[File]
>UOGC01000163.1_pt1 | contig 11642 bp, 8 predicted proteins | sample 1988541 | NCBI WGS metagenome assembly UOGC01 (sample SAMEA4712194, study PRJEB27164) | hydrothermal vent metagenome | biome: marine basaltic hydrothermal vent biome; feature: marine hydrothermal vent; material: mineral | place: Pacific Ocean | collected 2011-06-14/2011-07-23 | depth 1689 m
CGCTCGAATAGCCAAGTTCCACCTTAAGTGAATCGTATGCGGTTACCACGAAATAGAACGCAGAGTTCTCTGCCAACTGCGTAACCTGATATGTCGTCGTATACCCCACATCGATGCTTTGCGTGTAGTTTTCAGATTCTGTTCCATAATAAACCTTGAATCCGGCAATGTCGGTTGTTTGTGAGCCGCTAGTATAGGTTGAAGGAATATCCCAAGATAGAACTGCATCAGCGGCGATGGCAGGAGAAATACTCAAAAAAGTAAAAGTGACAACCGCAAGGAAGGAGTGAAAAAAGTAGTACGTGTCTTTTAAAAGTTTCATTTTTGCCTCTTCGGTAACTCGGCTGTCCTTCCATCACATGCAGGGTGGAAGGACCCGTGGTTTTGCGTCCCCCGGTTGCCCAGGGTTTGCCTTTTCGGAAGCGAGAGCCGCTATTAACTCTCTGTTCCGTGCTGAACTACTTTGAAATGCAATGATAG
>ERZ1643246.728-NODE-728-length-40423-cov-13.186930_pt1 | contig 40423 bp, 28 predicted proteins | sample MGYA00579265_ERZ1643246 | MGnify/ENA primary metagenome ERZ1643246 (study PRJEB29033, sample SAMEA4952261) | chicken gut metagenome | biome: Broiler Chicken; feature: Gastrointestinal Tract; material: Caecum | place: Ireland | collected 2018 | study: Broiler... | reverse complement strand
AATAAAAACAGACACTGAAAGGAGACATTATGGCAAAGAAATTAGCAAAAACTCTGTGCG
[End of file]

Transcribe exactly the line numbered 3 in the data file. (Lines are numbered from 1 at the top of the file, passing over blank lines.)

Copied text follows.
>ERZ1643246.728-NODE-728-length-40423-cov-13.186930_pt1 | contig 40423 bp, 28 predicted proteins | sample MGYA00579265_ERZ1643246 | MGnify/ENA primary metagenome ERZ1643246 (study PRJEB29033, sample SAMEA4952261) | chicken gut metagenome | biome: Broiler Chicken; feature: Gastrointestinal Tract; material: Caecum | place: Ireland | collected 2018 | study: Broiler... | reverse complement strand